Lucy was raising a child on her own. He was perhaps fourteen at this time. He would sit with her, before she had the marionette, sit on the street with her for hours at a time if no one else had signed in for that corner that day. She didn’t use a cane in those days either. The boy led her. That was the boy’s life for years, until he began to resent being her seeing-eye dog. One day, another busker came for her spot. She played a guitar at that time, and she put it in her case, and stood on the edge of the sidewalk calling out, “Jamie! Jamie!”

The boy stood directly across the street, stone still, as crowds of people swarmed by him in two directions. He was staring at his mother. Staring with such hatred in his gaze.

After I no longer sold stuff in the market, I still hung out there a lot. I had friends among the vendors, and would work for them now and then when they needed help or there was a summertime rush. I was writing and sold a couple novels, a lot of stories, almost made enough to make ends meet, but not quite, and a little extra money working vendors’ tables helped a lot.

“Okay, I’m calling it, nine forty-eight,” said a doctor I’d never seen before. I was remembering a Monty Python bit. “I ain’t dead.” I was wheeled away, down elevators, a tunnel, and a cold room. A young man with a surgeon’s mask and the orderly who wheeled me in transferred me to a steel table. When the young man was alone with me, he pulled back my shroud, leaned over me, and said, “Shit, you ain’t worth a hard fuck, ugly old cow.”

• • • •

I was standing on the rusty old gas can behind Scud Towers peering into her apartment. The marionette stood perfectly still in the dark, in the middle of the room. Then its head moved. It looked up, its appalling glass eyes locked with mine. “I’ve died,” I said, whispering to the marionette. “I never liked my life very much. I thought I was ready. But I want to exist. I want to carry on.”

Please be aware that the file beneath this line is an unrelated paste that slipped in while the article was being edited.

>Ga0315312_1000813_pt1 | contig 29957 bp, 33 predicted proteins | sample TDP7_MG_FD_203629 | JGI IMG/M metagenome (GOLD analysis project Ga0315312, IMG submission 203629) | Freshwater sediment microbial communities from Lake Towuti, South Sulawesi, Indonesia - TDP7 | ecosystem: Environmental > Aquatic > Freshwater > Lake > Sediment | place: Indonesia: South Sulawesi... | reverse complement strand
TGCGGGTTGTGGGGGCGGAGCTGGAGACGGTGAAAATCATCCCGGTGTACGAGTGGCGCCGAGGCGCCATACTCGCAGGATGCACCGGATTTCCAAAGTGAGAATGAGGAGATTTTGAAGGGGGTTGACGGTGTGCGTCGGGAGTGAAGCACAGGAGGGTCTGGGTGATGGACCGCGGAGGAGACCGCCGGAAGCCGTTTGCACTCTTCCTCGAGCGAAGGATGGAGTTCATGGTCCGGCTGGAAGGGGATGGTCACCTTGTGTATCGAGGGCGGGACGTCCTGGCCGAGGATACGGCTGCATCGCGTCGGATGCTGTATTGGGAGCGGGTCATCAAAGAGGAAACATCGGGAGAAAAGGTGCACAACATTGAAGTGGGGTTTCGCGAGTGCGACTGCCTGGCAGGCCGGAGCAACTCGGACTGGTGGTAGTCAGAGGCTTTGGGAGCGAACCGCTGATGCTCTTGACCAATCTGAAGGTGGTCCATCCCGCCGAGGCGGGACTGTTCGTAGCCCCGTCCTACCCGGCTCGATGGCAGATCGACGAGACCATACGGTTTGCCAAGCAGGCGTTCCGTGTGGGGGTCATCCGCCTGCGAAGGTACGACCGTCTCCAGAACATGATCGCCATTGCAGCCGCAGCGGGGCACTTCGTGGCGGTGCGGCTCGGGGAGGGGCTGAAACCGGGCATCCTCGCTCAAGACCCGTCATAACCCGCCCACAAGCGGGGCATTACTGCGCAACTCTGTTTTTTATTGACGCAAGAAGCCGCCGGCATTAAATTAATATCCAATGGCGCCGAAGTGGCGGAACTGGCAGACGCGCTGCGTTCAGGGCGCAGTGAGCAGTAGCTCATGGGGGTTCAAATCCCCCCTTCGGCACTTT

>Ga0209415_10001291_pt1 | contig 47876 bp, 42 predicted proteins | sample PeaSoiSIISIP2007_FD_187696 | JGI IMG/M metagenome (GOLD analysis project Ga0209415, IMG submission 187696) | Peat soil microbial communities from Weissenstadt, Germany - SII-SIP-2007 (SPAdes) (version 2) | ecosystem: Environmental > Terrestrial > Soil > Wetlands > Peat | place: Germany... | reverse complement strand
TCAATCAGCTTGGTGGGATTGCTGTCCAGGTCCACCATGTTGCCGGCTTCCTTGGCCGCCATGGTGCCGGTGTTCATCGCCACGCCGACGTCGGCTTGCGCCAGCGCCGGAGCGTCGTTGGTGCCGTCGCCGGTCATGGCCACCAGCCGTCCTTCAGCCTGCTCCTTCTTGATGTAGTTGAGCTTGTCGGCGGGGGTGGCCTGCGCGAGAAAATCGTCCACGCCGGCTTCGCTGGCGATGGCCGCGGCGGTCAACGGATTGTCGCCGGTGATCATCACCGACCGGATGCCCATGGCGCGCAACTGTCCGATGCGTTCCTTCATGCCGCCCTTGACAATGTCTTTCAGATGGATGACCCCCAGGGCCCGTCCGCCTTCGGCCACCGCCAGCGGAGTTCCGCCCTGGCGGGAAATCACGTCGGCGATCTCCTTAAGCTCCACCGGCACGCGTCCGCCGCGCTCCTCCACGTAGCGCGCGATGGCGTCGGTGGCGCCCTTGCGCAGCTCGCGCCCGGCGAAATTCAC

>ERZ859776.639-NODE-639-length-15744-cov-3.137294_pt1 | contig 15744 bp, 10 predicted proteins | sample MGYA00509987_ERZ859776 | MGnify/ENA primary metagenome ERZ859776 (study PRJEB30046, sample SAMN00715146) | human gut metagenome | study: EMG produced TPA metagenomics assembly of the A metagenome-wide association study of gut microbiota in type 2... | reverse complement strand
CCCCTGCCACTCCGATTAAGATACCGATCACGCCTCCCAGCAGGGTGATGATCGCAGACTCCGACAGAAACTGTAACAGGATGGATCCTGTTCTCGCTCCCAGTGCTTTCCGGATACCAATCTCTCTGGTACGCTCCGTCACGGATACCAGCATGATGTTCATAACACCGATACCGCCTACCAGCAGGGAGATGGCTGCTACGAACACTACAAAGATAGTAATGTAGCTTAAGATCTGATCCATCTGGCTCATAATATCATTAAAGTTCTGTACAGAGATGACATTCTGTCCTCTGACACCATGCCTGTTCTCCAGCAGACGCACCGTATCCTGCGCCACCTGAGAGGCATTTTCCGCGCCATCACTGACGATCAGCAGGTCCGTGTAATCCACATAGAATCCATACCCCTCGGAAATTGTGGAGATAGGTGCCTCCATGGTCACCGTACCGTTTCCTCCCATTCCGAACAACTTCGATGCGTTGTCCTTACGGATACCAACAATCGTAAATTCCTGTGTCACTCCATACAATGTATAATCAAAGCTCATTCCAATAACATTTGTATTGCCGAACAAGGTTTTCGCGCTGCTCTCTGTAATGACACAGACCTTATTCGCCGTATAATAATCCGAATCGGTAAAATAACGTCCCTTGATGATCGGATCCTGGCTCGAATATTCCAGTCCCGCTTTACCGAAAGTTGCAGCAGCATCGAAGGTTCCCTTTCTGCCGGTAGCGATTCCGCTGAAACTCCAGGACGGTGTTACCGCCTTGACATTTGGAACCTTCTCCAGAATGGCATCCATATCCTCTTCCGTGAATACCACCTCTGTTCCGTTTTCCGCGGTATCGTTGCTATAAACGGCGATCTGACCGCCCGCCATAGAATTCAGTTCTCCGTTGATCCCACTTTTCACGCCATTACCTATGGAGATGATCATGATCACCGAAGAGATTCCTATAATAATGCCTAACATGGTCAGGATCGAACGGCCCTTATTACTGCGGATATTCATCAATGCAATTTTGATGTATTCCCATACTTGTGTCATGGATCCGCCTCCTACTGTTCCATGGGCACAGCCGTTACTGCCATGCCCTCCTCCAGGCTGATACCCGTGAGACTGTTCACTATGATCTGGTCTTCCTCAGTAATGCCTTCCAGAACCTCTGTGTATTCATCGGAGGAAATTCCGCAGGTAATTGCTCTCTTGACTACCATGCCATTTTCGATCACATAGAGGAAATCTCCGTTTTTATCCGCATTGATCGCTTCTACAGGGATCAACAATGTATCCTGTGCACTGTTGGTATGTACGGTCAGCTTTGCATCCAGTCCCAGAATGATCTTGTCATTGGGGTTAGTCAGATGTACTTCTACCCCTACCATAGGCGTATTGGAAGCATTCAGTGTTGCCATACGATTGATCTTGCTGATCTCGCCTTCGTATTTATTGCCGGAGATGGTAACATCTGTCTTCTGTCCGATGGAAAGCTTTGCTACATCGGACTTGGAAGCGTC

Lucy was in the tiny kitchenette. I felt as though I were alone with her dancing puppet. It clacked and hobbled toward the window where I peered in. It climbed a worn and tattered La-Z-Boy, and from the back of the stuffed chair it raised its arms and did a chin-up. It was gazing straight in my face, its eyes to my eyes, it’s horrible, horrible empty gaze.

“There doesn’t seem to be much here for you,” said the Recording Angel. “You haven’t been an altogether bad soul. But you didn’t think a couple literary awards were your ticket to heaven?”

“I was an activist. I protested . . .” What? What did I protest? Everything? “I protested,” I said, with a bit more finality. The Recording Angel looked at me with such pity.

Oh! There’s Robert! He’s back from Kansas City. I have to give him his spare key. “Robert!” I tried to call out, but I could no longer speak. I tried to run across Pike Place to welcome him home, but all my legs could do was hop and jump and skip in place. The world was so big! A blurry line split my vision. I heard my beloved Lucy beside me, singing, “Put ’em inna pot, put ’em inna pan. Honey cook ’em till they’s nice an’ brown. Whip a batch o’ buttermilk hoe cakes mama, an’ ya chew them thangs an’ ya chomp ’em down.”

“Lucy,” I tried to say. “Lucy. I have to stop. I’m weary. Let me stop.”

When she ended her song, she gathered the dollar bills and coins from out of her ukulele case, feeling every corner of the case, then rubbing the palms of her hands on the sidewalk around the outside of the case for straggler coins. Then she seemed to look at me, as though she could see me with her deep-set unblinking fish-eyes. Distantly, quaker parakeets were chittering. She snatched me from the sidewalk, kissed my wooden head, laid me down as if in a coffin. I heard two small brass clasps snap shut.

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Jessica Amanda Salmonson

Jessica Amanda Salmonson

Jessica Amanda Salmonson is a recipient of the World Fantasy Award, ReaderCon Certificate, and Lambda Award. Her poetry and short stories have appeared in a great many magazines and anthologies including “Year’s Best.” She is the author of three novels in “The Tomoe Gozen Saga,” and a non-fiction reference book, The Encyclopedia of Amazons. She lives on a hilltop in a run-down Edwardian manse overlooking Sinclair Inlet off Puget Sound, sharing her home with artist and potter Rhonda Boothe and a small pack of yappy chihuahuas, a breed chosen because it became too sad how short-lived were their pet ratties.